THEIA combines the expertise and experience of BIST centers in microscopy, graphene and medical instrumentation to develop a new generation of retinal prostheses based on MEA (multi-electrode array) graphene devices. The high photosensitivity of the material will allow great improvements to the vision of people treated with this type of technology, now very limited by the small number of electrodes that can be implanted in one of the current retinal chips. Graphene also offers advantages such as flexibility, biocompatibility, and transparency. The project, in which the Barraquer Ophthalmological Center is participating, aims to have a proof of concept ready for this new chip in three years.
Multidisciplinarity within THEIA
The experiments in this project will receive input from all partners of the project. A multidisciplinary approach will be implemented through sharing specific tasks (ICN2 will be the main contributor to the implementation of the graphene based MEA, IFAE will be mainly involved in the implementation of the electronic controller for the MEA, ICFO will be in charge of the microscopy experiments, and the Barraquer Ophthalmological Center will be the clinical partner) as well as sharing know-how through a series of presentations and talks.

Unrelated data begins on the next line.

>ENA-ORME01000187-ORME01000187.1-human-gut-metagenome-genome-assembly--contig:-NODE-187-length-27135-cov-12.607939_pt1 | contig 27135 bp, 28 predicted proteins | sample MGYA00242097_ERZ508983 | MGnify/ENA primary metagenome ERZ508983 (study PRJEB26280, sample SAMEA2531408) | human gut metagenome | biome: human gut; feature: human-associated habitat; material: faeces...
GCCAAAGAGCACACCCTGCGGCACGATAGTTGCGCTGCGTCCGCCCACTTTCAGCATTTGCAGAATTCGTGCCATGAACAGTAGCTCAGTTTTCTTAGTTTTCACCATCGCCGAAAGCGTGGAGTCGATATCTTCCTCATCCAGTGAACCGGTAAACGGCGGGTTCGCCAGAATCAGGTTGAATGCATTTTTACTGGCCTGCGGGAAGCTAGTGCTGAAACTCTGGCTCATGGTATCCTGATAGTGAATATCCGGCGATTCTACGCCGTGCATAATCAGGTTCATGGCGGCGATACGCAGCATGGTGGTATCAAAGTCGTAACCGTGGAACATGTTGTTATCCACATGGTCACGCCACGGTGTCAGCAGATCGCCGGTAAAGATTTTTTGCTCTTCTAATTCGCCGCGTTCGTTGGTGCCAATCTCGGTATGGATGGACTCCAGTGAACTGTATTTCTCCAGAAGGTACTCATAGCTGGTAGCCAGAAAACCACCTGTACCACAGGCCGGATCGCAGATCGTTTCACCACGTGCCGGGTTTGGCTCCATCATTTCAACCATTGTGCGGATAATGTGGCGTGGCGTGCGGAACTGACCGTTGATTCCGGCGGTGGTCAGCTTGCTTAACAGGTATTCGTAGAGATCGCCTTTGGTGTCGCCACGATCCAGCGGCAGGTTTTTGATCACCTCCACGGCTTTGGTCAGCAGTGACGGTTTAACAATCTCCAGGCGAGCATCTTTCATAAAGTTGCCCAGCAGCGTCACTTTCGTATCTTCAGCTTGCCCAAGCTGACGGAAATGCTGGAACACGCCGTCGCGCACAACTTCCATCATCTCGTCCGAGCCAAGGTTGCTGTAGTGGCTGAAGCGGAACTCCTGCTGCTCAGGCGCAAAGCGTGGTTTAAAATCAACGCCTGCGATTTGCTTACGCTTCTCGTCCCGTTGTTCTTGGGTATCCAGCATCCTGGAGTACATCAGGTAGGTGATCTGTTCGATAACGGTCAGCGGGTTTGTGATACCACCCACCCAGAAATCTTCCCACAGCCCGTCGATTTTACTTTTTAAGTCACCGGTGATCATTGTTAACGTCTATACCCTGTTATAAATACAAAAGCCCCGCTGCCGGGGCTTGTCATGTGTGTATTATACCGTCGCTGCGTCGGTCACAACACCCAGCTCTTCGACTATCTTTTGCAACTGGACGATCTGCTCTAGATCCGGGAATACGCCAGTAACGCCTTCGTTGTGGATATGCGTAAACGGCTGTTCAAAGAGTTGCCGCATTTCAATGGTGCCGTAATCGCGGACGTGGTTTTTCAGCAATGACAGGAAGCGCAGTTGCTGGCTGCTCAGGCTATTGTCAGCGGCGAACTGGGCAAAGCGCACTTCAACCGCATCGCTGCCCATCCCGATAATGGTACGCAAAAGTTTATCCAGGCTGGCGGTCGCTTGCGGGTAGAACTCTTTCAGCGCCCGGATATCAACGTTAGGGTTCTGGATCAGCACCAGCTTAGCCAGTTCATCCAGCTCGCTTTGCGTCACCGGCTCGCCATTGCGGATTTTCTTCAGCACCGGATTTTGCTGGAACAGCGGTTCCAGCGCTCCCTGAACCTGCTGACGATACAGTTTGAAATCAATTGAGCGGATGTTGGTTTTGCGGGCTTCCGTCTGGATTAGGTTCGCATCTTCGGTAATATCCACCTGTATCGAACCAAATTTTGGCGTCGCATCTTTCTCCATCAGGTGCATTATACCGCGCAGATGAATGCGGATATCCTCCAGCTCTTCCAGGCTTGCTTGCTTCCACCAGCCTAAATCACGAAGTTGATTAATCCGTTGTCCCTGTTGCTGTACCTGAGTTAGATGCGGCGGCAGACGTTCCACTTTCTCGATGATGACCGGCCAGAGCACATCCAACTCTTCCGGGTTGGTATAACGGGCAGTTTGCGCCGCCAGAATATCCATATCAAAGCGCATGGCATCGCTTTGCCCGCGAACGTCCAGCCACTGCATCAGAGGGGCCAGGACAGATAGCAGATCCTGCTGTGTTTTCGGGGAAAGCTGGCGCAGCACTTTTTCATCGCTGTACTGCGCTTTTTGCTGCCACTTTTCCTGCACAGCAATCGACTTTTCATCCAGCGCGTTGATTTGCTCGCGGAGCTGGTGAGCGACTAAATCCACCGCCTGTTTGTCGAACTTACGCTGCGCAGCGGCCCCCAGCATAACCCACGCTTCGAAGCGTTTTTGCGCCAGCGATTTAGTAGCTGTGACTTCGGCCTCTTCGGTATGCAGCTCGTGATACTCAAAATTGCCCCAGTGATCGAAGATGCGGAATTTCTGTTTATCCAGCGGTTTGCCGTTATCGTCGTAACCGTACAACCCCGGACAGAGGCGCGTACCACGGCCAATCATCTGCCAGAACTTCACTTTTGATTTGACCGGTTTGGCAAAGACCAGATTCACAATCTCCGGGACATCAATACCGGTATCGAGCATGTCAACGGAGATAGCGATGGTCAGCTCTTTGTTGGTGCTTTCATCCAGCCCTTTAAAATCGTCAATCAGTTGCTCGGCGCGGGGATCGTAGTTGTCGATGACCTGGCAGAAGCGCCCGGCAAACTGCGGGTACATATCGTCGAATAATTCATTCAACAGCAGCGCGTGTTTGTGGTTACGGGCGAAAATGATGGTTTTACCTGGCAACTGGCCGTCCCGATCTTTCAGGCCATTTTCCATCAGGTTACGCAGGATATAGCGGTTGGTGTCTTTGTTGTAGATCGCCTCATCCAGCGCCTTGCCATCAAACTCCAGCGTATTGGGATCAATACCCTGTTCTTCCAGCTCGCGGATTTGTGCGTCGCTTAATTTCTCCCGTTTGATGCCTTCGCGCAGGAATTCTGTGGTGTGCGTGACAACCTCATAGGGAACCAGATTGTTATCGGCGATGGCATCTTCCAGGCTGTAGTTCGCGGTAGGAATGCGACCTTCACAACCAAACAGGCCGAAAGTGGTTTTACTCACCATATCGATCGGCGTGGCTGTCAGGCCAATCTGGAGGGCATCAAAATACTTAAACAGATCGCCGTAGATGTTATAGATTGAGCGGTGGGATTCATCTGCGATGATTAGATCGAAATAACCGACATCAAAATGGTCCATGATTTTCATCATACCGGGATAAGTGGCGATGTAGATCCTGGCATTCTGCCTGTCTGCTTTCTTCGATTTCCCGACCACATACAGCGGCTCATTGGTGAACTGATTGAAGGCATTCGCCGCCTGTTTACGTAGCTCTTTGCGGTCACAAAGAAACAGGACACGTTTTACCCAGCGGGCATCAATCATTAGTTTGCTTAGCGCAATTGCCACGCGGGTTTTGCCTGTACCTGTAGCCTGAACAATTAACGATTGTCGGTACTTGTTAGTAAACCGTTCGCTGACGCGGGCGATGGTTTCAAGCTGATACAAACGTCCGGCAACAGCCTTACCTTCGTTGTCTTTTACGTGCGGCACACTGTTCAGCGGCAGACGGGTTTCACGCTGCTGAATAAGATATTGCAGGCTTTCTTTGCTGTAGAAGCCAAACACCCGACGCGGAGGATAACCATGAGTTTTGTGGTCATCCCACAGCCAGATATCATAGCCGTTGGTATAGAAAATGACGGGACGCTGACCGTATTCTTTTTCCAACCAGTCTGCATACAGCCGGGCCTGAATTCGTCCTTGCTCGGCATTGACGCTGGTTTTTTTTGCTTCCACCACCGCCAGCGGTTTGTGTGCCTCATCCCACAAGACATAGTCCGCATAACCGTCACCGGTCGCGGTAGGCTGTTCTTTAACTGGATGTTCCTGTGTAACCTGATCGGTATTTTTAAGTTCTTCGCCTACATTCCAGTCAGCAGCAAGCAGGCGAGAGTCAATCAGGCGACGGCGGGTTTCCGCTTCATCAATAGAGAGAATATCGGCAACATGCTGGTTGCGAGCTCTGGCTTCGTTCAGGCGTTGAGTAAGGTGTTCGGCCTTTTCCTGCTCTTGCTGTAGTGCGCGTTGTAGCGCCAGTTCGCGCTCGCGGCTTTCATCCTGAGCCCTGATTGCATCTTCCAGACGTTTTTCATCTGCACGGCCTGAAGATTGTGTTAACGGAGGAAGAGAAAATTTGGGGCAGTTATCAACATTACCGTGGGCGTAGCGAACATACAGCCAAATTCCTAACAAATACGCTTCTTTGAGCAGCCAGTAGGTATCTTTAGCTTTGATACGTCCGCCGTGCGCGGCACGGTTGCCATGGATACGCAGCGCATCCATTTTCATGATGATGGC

Progress: updated abstract as of December 2017
In this project we have combined the expertise of three BIST partners (ICFO, ICN2, and IFAE) in the field of microscopy, graphene, and medical instrumentation towards the development of the next generation of retinal prosthesis technology. Retinal prostheses have recently been developed to restore useful vision to individuals blinded by outer retinal diseases such as retinitis pigmentosa. The quality of vision restored is limited by the number, size, and material of electrodes used in currently available prostheses, as well as the distance of the electrodes to the retina. In the BIST Ignite Seeding stage we have integrated novel graphene-based microelectrode technology, custom stimulation electronics, and in vitro calcium imaging to interrogate the spatiotemporal response of retinal ganglion cells to electrical stimulation in efforts to determine the optimal stimulation configuration that will produce high quality vision for patients.